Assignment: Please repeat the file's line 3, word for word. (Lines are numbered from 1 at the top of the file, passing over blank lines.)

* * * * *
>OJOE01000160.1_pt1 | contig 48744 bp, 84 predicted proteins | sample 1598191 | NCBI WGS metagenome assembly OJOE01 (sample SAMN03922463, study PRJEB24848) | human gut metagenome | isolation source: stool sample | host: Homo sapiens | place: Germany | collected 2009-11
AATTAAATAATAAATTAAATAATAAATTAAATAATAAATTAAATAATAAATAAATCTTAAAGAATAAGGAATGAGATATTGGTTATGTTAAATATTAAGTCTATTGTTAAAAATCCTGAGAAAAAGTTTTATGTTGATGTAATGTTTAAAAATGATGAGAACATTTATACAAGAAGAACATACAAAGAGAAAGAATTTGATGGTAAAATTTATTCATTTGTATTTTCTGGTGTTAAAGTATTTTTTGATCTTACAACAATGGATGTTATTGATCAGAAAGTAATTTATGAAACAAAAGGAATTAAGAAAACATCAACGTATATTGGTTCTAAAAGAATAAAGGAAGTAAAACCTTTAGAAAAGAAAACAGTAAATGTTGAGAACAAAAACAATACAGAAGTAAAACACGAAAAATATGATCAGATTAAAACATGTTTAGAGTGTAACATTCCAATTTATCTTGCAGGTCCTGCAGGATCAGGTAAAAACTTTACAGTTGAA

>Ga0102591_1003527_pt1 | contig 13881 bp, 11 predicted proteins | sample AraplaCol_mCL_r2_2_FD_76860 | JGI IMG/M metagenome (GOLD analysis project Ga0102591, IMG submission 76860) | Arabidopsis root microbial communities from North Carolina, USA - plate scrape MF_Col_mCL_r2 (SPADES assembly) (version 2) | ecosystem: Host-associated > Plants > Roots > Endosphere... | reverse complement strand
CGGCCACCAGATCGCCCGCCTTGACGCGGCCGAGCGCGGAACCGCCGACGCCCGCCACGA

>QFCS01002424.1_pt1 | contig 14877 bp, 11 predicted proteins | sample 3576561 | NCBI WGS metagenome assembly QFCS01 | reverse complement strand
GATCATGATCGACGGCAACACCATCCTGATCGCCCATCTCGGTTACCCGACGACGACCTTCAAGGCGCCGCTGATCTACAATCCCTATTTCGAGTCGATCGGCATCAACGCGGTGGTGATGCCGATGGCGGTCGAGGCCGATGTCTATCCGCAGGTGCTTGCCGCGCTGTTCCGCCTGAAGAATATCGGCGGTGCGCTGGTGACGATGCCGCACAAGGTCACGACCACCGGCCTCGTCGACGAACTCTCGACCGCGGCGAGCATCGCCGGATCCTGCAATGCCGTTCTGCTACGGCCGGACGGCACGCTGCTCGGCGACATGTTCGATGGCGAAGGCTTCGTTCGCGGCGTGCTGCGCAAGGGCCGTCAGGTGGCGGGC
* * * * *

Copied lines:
>Ga0102591_1003527_pt1 | contig 13881 bp, 11 predicted proteins | sample AraplaCol_mCL_r2_2_FD_76860 | JGI IMG/M metagenome (GOLD analysis project Ga0102591, IMG submission 76860) | Arabidopsis root microbial communities from North Carolina, USA - plate scrape MF_Col_mCL_r2 (SPADES assembly) (version 2) | ecosystem: Host-associated > Plants > Roots > Endosphere... | reverse complement strand